template <typename B, typename T = int> void Bar(B b = 0, T t = 0) { }

Bar(10); // Bar<int, int>
Bar(10L); // Bar<long, int>
Bar(10L, 20L); // Bar<long, long>
Bar(); // will not compile

When you have overloaded function templates with default arguments, you can run into compiler errors when the type cannot be inferred.

template <typename T = int> void Foo(T t = 0) { }
template <typename B, typename T = int> void Foo(B b = 0, T t = 0) { }

Foo(12L); // will not compile
Foo(12.1); // will not compile
Foo('A'); // will not compile
Foo(); // Foo<int>

So, that’s one thing to watch out for when using default template arguments with function templates.

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This is something C# has had for ages, so it is great to finally get it in C++ too. The compiler feature allows a type’s constructor (the delegating constructor) to have another constructor of the type in its initialization list. So when you previously had to write code like this.

class Error
{
public:
  Error()
  {
    Init(0, "Success");
  }

  Error(const char* message)
  {
    Init(-1, message);
  }

  Error(int errorCode, const char* message)
  {
    Init(errorCode, message);
  }

private:
  void Init(int errorCode, const char* message)
  {
    //...
  }
};

With delegating constructors, you can now write it as following.

class Error
{
public:
  Error() : Error(0, "Success")
  {
  }

  Error(const char* message) : Error(-1, message)
  {
  }

  Error(int errorCode, const char* message)
  {
    // ...
  }
};

Bonus reading – Here’s a humorous article written 10 years ago (May 2003) by Herb Sutter and Jim Hyslop on delegating constructors, way before the standards body started considering it as a serious proposal.

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I took a look at the std tuple header file (which I believe is authored/maintained by Stephan T. Lavavej of the VC++ team – original code by P.J. Plauger) and it would be an understatement to say that my head was spinning for a while just going through the code. To understand better how it was implemented, I simplified it down and extracted out the minimal code required to instantiate a tuple and to access its values (and be able to both read and write). It helped me understand how variadic templates are typically used with recursive expansion to significantly reduce lines of code when designing template classes.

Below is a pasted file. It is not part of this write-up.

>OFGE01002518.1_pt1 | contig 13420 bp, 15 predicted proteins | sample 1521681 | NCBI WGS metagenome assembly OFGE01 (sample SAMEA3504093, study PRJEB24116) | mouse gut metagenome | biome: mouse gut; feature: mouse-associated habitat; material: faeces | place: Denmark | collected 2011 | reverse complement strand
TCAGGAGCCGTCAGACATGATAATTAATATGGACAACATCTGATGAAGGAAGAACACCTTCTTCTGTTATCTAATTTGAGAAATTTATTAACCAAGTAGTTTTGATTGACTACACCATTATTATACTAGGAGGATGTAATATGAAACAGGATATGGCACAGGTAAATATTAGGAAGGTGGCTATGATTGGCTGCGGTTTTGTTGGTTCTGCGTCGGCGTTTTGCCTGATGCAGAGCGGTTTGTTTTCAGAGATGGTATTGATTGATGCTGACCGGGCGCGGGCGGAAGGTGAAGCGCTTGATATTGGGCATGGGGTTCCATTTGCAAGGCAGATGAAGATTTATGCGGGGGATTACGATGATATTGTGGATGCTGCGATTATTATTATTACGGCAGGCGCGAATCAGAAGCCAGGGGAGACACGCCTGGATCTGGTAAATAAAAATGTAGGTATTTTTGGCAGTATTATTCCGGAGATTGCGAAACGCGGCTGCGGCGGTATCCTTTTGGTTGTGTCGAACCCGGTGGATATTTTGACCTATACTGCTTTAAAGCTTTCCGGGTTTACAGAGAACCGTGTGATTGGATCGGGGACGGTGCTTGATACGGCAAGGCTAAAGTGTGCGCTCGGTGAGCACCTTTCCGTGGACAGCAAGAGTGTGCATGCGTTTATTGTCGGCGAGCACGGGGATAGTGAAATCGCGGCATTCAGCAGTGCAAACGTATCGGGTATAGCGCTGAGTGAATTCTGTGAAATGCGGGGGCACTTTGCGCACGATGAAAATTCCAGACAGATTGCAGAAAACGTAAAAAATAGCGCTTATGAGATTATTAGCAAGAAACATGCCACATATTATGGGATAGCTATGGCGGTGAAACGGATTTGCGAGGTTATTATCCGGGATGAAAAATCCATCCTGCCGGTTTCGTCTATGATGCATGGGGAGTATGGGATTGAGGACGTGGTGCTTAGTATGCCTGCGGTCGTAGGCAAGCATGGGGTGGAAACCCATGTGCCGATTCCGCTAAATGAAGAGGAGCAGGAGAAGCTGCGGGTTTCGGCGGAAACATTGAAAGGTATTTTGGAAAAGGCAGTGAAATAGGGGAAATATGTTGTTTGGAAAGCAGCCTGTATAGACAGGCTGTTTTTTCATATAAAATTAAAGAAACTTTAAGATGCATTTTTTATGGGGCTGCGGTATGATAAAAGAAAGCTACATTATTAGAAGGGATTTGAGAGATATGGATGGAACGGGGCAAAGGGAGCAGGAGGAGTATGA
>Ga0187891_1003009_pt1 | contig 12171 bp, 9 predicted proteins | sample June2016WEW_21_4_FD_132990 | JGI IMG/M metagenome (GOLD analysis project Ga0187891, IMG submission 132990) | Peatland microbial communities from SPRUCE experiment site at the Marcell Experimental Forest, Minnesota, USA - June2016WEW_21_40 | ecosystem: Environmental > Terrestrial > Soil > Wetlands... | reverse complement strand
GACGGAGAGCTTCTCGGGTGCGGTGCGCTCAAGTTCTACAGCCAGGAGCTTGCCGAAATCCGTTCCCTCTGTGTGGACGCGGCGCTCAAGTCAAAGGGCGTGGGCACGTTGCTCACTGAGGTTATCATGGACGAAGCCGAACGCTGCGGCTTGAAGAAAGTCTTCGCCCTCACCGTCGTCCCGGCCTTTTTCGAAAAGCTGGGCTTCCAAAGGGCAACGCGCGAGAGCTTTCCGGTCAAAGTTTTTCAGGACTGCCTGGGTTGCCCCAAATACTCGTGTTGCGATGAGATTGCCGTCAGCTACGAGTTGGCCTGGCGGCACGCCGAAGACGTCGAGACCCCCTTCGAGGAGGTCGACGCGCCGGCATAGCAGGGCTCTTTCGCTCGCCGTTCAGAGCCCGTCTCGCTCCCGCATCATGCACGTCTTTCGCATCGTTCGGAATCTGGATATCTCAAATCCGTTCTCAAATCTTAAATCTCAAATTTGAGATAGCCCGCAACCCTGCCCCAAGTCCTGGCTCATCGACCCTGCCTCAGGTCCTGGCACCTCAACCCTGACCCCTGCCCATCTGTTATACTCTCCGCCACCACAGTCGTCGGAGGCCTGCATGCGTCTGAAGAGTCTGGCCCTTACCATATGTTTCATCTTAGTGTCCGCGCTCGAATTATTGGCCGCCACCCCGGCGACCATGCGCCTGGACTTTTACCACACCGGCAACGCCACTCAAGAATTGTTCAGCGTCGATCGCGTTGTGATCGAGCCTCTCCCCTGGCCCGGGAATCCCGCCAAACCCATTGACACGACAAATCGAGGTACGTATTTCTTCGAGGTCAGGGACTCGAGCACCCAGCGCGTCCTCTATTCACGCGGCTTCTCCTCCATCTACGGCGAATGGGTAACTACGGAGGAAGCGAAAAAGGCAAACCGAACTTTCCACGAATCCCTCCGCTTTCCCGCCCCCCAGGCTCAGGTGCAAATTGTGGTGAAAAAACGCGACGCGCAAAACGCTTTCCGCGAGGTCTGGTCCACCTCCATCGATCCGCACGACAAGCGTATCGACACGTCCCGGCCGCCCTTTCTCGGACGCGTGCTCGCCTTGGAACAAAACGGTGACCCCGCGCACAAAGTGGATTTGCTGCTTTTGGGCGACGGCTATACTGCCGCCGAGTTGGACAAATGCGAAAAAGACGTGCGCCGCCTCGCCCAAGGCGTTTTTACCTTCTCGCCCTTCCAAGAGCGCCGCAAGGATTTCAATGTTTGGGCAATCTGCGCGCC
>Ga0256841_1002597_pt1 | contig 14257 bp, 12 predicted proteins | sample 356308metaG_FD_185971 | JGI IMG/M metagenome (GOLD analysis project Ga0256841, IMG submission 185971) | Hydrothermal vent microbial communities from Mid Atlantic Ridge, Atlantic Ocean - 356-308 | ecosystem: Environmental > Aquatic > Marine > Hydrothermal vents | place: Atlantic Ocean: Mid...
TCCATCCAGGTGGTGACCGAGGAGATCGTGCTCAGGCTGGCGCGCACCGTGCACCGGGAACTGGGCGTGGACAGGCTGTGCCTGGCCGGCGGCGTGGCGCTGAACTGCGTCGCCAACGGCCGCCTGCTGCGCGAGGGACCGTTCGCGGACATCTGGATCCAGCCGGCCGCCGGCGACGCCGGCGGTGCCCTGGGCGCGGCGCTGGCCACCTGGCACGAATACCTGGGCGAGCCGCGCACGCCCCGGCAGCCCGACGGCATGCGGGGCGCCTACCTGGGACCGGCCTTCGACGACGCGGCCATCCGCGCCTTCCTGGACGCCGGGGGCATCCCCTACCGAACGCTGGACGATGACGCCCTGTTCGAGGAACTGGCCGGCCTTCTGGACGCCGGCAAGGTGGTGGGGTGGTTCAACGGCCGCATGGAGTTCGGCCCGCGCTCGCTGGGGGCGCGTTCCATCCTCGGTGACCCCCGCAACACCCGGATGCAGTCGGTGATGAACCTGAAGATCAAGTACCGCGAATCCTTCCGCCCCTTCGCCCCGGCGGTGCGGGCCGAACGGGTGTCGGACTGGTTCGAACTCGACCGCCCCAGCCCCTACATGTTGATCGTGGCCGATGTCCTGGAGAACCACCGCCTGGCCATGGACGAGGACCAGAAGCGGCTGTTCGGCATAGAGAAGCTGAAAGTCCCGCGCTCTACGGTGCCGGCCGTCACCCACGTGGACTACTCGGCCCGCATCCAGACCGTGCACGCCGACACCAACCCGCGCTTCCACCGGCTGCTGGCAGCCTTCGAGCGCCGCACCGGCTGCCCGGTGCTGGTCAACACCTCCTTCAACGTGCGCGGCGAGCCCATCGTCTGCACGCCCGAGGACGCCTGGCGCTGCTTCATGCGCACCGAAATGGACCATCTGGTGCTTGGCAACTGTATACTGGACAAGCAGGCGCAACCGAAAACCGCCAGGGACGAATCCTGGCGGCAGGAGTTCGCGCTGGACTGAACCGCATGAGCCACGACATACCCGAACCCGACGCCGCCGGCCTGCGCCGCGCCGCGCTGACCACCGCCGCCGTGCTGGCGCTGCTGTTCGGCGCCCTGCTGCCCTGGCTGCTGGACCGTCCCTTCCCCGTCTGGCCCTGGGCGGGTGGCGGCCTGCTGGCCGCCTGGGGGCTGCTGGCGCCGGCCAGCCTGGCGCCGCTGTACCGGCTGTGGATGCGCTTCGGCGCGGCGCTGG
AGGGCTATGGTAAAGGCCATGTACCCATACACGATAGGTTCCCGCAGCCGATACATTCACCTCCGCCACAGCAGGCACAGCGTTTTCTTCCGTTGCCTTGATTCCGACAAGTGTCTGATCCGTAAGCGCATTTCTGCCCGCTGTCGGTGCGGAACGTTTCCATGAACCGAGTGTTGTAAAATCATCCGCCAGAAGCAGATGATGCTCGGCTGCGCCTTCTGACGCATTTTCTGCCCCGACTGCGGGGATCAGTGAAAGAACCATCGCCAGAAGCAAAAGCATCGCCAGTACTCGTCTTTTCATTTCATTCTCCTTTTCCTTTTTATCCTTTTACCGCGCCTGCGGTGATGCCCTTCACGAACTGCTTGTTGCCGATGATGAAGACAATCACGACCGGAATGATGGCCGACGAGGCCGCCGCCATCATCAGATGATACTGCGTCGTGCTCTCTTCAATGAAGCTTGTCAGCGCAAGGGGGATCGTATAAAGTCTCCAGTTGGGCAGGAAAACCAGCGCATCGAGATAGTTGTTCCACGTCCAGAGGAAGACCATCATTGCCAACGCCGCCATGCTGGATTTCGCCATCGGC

// tuple 
template<class... _Types> class tuple;

// empty tuple
template<> class tuple<> {};

// recursive tuple definition
template<class _This,
  class... _Rest>
  class tuple<_This, _Rest...>
  : private tuple<_Rest...>
{ 
public:
  _This _Myfirst;
};

The recursive specialization uses inheritance so that we’ll end up with members for every argument type specified for the tuple. To access a tuple value, a tuple_element class is used as a sort of accessor class.

// tuple_element
template<size_t _Index, class _Tuple> struct tuple_element;

// select first element
template<class _This, class... _Rest>
struct tuple_element<0, tuple<_This, _Rest...>>
{
  typedef _This& type;
  typedef tuple<_This, _Rest...> _Ttype;
};

// recursive tuple_element definition
template <size_t _Index, class _This, class... _Rest>
struct tuple_element<_Index, tuple<_This, _Rest...>>
  : public tuple_element<_Index - 1, tuple<_Rest...> >
{ 
};

Again, recursive inheritance is used, and the 0th case is specialized as well. Notice the two typedefs, one of them is a reference to the type of the value, and the other represents the tuple with the same arguments as the tuple_element. So, given an _Index value, we can retrieve the type of the tuple and the type of the tuple value for that recursion level. This is used in the get method.

// get reference to _Index element of tuple
template<size_t _Index, class... _Types> inline
  typename tuple_element<_Index, tuple<_Types...>>::type
  get(tuple<_Types...>& _Tuple)
{
  typedef typename tuple_element<_Index, tuple<_Types...>>::_Ttype _Ttype;
  return (((_Ttype&) _Tuple)._Myfirst);
}

Notice the return type, it uses the type typedef defined above. Similarly, the tuple is cast to the _TType typedef defined above and then we access the _Myfirst member (which represents the value). Now you can write code as follows.

tuple<int, char> t1;
get<0>(t1) = 959;
get<1>(t1) = 'A';

auto v1 = get<0>(t1);
auto v2 = get<1>(t1);

Now, this goes without saying, but I’ll say it just to be sure – but this is just for demonstration. Do not use this in production code, instead use std::tuple which does all this and lots more (there’s a reason it’s 800 lines long).